THE PATTERN of occurrence of poliomyelitis in the United States has changed. In each succeeding year this change has become better defined. The disease is now concentrated among the unimmunized population, which we have failed to reach while we have all shared in the most intensive campaign of vaccination in the history of the United States. The residual pattern of disease represents a measure of our failure to apply vaccine completely enough. The following remarks will attempt to summarize briefly our present status. The data to be presented are largely those collected by the Poliomyelitis Surveillance Unit of the Communicable Disease Center.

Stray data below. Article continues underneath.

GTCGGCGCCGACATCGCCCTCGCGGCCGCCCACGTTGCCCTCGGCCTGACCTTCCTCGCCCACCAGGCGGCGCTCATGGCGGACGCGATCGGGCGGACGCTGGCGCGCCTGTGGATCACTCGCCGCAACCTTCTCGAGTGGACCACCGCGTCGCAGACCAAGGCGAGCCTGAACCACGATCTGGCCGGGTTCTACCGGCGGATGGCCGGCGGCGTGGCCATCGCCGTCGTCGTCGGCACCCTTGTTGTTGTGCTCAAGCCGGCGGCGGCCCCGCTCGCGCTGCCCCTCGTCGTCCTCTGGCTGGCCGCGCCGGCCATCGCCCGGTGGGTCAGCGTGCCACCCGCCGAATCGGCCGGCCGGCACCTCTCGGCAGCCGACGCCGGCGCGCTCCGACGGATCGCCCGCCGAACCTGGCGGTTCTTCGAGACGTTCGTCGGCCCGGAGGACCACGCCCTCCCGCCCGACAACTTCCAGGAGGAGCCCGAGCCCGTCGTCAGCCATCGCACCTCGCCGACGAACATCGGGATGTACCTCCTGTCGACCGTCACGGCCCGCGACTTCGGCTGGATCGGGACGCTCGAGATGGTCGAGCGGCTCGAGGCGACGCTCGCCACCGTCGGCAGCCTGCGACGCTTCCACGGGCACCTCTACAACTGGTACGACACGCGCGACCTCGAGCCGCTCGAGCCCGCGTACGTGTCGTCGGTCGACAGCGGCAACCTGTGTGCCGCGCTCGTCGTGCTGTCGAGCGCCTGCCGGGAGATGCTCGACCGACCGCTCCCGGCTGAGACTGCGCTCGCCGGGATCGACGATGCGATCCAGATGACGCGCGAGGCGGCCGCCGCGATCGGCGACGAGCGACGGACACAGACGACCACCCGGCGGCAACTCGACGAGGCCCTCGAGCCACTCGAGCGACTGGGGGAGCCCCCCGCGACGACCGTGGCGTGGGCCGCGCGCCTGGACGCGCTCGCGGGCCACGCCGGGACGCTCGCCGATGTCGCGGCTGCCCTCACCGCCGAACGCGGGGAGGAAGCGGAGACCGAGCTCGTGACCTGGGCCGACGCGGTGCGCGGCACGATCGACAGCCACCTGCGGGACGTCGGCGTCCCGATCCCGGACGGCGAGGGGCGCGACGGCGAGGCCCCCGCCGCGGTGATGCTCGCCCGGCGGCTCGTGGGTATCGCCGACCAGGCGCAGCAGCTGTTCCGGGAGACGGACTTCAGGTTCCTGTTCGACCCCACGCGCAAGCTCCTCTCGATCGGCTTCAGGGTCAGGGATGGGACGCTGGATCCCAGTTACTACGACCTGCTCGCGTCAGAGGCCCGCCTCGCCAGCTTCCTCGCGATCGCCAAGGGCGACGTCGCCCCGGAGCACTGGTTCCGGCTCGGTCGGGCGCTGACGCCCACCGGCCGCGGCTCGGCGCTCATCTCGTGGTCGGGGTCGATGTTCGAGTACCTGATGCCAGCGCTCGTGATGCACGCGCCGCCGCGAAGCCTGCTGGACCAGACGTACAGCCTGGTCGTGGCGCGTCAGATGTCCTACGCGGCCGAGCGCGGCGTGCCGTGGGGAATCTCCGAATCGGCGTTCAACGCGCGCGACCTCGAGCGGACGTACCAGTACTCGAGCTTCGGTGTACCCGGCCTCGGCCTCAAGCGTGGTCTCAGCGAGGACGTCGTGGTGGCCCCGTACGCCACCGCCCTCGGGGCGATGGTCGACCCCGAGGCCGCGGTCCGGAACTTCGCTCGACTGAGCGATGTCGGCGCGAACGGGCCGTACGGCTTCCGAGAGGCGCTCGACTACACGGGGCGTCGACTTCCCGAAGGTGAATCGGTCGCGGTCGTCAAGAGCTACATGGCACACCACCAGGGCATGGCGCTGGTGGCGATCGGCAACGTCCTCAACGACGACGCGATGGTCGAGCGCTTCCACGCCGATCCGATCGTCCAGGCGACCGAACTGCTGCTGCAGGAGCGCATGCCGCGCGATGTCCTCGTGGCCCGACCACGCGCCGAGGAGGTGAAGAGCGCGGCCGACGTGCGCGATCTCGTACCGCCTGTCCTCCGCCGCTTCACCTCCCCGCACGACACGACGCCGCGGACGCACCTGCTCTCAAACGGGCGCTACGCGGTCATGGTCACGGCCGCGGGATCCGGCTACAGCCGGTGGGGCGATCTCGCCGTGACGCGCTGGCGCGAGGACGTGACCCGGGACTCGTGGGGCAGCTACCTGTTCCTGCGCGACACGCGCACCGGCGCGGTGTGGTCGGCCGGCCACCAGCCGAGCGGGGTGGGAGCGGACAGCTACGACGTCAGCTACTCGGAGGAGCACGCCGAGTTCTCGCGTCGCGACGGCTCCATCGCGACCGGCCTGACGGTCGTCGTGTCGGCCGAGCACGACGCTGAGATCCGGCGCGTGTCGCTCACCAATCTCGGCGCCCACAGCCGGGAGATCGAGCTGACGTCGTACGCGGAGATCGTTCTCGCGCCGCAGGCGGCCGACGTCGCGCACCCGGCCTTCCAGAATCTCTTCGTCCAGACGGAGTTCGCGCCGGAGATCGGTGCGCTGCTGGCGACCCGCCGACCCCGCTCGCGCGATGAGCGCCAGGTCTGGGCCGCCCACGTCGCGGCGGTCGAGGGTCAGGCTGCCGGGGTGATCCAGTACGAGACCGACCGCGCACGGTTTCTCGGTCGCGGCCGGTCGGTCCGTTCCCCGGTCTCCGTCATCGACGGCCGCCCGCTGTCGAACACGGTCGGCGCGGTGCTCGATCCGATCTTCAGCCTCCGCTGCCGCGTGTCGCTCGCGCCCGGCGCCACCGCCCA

Figure 1 shows the annual poliomyelitis incidence rates for the period 1935-1960. After the peak period 1950-54, a downward trend began in 1955 and was continued through 1957, associated with increasing use of Salk vaccine. Although this trend was halted and reversed in 1958 and 1959,